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I have a CFString and would like to use it in Python.

What is the fastest way to do so? Is it possible to avoid the conversion, i.e. to somehow create Python string just from the CFString pointer?

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whathaveyoutried.com –  Marcin May 3 '12 at 12:41

2 Answers 2

up vote 1 down vote accepted

Is it possible to avoid the conversion, i.e. to somehow create Python string just from the CFString pointer?

Not that I know of. Python is made to be cross-platform, and there's not really any reason for it to use CFStrings internally even when they are available.

You may be able to get the string's backing C string, MacRoman Pascal string, or UTF-16 character buffer, but every one of these is allowed to fail, so you cannot rely on any of them working. You must always implement copying the characters to your own buffer as the last attempt.

You probably should not even try the Pascal-string route, since you'd still need to convert from MacRoman to UTF-8. You might as well just use the string's own conversion API at that point.

What is the fastest way to [convert]?

If any of the above shortcuts (aside from the Pascal-string one) succeeds, it will be the fastest way.

One way or another, you need to get a buffer containing the characters in some form, then create a Python string from that buffer.

It's worth mentioning at this point that in Python 2.x, the str type is a pure 8-bit-data object. For this reason, Python 3 renamed it to bytes, and you should consider it the Python counterpart to NS/CFData, not NS/CFString.

NS/CFStrings contain Unicode characters, so you want Python's unicode (str in Python 3) type.

Beware of CFStringGetLength: It returns the length in UTF-16 code units. If you end up using UTF-8, the length in UTF-8 code units may be different.

From that Python documentation, here's how you'd create a Python string, depending on what you're able to get from the CFString:

TL;DR

Use Python's unicode (PyUnicode) class only; not str/bytes/PyString/PyBytes.

I'd try GetCStringPtr (requesting UTF-8) first. If it succeeds, I'd call CFStringGetMaximumSizeForEncoding to determine (hopefully more quickly than strlen) the length of that string, and then call PyUnicode_FromStringAndSize to create the Python string.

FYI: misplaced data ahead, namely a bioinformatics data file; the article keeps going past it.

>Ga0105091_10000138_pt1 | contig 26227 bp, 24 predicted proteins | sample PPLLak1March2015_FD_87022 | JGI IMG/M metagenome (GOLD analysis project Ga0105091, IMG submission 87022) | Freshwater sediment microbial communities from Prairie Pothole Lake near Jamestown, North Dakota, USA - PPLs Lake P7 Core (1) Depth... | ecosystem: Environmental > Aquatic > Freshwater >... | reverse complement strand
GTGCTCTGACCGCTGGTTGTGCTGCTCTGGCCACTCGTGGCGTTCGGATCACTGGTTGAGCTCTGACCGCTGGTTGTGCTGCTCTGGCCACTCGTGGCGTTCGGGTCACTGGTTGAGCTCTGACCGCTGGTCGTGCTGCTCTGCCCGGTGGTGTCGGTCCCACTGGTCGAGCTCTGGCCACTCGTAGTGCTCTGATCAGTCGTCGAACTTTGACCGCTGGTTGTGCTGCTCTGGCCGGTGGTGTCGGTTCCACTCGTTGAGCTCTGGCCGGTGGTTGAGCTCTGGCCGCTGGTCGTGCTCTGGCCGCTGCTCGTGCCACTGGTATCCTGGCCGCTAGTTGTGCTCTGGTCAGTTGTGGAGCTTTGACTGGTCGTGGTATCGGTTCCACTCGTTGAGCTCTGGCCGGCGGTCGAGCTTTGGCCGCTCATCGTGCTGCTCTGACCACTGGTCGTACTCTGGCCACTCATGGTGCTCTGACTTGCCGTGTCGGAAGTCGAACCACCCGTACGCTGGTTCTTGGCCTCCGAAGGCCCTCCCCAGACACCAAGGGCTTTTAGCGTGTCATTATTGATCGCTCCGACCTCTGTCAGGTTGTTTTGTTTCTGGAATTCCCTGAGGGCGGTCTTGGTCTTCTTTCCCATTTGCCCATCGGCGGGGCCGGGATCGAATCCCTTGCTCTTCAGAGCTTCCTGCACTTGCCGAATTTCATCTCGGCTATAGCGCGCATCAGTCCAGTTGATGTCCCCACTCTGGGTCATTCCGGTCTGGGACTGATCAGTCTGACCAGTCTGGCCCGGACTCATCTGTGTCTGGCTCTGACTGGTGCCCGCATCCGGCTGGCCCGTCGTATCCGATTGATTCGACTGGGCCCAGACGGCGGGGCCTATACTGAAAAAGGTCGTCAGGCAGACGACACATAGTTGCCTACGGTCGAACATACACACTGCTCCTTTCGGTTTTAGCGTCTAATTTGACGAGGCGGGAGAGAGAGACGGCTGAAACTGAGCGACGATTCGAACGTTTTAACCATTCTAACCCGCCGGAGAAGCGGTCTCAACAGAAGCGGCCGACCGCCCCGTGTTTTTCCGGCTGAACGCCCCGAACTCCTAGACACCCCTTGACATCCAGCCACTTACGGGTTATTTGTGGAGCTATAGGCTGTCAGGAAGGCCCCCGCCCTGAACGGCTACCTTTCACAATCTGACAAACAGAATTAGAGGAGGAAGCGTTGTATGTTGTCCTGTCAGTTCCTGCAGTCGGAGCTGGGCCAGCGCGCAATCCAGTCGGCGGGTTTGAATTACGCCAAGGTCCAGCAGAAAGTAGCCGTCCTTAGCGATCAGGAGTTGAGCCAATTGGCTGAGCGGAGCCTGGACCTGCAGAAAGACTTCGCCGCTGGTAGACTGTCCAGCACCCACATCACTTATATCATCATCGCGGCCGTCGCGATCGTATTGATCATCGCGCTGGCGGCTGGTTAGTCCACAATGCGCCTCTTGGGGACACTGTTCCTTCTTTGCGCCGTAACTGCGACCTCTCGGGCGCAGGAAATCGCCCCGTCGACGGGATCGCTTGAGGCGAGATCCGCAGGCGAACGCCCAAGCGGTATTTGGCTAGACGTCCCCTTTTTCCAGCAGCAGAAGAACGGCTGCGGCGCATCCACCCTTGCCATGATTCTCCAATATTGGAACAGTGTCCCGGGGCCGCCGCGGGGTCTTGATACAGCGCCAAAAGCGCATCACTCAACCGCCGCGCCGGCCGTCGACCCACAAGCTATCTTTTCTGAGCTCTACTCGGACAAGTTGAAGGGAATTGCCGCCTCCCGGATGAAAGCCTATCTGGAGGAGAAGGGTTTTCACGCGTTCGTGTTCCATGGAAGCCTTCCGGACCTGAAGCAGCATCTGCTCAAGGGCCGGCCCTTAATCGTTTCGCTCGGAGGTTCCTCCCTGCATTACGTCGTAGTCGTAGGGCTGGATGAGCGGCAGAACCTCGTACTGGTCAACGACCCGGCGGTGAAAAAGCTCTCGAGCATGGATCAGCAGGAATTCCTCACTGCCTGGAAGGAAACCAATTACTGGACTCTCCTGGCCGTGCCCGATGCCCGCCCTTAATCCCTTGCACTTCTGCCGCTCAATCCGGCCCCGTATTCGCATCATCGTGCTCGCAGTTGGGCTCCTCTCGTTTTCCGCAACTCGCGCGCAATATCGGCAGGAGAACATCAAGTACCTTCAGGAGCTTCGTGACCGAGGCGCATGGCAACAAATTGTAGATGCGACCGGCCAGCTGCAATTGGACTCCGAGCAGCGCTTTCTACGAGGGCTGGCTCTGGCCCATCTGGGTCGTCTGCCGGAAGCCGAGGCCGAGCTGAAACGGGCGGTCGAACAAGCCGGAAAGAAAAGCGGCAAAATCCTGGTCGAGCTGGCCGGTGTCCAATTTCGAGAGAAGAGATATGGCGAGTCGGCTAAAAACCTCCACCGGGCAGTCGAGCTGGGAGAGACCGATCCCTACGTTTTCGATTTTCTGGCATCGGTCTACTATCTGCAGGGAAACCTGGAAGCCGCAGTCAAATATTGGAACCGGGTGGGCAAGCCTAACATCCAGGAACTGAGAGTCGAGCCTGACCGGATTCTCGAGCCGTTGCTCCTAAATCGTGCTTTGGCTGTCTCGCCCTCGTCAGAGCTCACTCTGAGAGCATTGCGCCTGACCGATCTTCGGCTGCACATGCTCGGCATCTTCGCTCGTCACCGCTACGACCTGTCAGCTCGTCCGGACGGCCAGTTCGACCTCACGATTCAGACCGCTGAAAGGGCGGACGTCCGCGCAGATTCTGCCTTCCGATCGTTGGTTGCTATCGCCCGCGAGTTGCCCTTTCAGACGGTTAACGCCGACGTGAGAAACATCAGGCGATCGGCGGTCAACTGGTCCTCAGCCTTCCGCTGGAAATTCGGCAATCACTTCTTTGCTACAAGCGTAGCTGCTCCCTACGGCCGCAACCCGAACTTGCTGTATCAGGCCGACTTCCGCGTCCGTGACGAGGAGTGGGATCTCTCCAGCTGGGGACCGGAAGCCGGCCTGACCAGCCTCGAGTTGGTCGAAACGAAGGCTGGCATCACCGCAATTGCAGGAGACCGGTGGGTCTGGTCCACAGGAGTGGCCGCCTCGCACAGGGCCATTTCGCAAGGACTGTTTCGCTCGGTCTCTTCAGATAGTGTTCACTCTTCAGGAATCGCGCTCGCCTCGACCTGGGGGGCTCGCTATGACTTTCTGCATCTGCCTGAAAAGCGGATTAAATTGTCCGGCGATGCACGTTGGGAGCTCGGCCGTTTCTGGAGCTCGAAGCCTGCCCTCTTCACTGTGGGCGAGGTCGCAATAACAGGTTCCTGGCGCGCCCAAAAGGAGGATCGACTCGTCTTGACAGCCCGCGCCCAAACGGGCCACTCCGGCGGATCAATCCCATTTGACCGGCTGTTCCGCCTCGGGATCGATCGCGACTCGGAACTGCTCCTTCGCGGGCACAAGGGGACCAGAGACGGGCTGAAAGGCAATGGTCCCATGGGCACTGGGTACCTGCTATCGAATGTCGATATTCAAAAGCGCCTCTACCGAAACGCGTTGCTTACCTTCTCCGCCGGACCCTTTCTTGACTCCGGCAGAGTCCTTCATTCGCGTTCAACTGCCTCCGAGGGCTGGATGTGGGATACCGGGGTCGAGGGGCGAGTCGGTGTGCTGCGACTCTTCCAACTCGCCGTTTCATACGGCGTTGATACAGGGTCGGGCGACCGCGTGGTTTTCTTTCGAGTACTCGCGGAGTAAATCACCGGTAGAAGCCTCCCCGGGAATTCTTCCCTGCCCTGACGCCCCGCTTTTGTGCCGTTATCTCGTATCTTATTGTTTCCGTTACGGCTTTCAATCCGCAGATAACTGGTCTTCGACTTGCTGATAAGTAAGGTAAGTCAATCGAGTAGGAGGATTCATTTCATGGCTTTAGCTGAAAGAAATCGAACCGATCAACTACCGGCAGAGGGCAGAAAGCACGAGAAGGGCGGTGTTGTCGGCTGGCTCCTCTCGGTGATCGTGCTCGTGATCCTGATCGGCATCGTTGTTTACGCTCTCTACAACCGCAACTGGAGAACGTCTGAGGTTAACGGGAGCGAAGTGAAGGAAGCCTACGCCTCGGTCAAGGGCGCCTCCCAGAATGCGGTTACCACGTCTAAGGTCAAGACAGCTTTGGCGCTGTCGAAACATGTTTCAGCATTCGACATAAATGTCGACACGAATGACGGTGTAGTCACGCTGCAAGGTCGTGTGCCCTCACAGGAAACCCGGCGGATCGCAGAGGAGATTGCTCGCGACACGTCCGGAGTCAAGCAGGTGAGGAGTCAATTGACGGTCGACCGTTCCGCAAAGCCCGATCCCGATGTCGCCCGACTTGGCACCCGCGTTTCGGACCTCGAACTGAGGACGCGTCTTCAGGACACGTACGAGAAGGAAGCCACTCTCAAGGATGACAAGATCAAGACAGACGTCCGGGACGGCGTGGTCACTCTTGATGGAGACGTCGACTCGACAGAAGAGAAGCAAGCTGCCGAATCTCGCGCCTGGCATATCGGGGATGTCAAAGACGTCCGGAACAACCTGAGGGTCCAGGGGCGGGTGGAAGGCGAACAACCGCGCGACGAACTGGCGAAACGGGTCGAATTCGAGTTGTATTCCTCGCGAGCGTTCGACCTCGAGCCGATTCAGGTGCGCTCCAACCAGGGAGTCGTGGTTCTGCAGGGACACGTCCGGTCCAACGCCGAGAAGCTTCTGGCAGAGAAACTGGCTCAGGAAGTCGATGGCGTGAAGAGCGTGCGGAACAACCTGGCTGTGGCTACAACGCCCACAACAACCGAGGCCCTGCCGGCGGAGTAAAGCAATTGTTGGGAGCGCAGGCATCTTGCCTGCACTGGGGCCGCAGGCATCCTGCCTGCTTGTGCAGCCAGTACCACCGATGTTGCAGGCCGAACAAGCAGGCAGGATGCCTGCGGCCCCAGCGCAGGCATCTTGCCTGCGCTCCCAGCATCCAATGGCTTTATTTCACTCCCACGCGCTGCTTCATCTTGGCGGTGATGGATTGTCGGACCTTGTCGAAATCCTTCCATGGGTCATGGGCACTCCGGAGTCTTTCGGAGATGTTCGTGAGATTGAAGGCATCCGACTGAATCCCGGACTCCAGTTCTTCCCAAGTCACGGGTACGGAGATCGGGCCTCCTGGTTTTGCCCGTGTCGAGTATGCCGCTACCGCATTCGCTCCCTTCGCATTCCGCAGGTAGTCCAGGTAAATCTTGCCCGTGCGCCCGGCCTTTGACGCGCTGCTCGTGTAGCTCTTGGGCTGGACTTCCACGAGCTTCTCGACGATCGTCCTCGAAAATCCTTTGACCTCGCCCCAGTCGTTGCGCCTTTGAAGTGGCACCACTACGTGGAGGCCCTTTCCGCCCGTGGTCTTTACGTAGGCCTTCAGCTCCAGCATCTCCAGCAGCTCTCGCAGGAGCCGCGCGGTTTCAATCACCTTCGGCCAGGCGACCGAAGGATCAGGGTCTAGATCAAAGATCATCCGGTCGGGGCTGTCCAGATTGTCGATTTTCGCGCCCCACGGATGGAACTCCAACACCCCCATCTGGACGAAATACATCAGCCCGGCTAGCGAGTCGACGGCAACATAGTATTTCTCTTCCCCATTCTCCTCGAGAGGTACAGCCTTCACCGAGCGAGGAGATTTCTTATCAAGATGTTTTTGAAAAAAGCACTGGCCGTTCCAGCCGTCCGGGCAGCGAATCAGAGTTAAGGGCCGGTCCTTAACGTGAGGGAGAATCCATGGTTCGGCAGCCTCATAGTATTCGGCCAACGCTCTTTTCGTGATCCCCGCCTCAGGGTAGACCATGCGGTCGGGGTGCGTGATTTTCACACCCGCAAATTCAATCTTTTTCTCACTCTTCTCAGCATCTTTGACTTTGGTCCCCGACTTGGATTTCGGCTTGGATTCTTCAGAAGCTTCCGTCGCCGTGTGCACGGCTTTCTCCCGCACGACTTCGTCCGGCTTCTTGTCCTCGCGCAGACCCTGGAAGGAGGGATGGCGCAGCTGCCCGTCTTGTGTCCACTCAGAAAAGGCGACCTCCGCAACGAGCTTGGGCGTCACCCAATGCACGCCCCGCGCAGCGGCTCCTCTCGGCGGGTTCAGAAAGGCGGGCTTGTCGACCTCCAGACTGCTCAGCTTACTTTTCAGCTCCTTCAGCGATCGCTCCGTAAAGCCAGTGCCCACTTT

Next, I'd ask the CFString what's the fastest encoding to convert it to.

  • If the fastest encoding is UTF-16 (or, as CFString calls it, “Unicode”), I'd use CFStringGetLength, CFStringGetCharactersPtr, CFStringGetCharacters (if GetCharactersPtr fails), and PyUnicode_FromUnicode.
  • Otherwise, I'd use the CFStringGetBytes function once to determine the buffer size needed for conversion to UTF-8, then again to perform that conversion, then PyUnicode_FromStringAndSize.

(I should point out that that “if” may be premature optimization. CFStringGetBytes is CFString's central text-encoding-conversion function; it is capable of returning any encoding, including UTF-16. You may want to write both the conditional CFStringGetCharacters{Ptr,} solution and the unconditional CFStringGetBytes solution and time them against each other, as well as see whether the fastest encoding ever actually is UTF-16 for the strings you're currently handling.)

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Thank you for such a complex answer. I'm unable to obtain the fast pointers so I guess I will have to do some conversion. Thanks once more! –  Ecir Hana May 6 '12 at 16:11

why do you wanna use a CFString in python.. BTW CF string has its own structure defined and the way it was stored in memory is different than python string. Its not possible to do this conversion.

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If you can access the characters from the CFString in the right order, you can create a corresponding python string. –  Marcin May 3 '12 at 12:41

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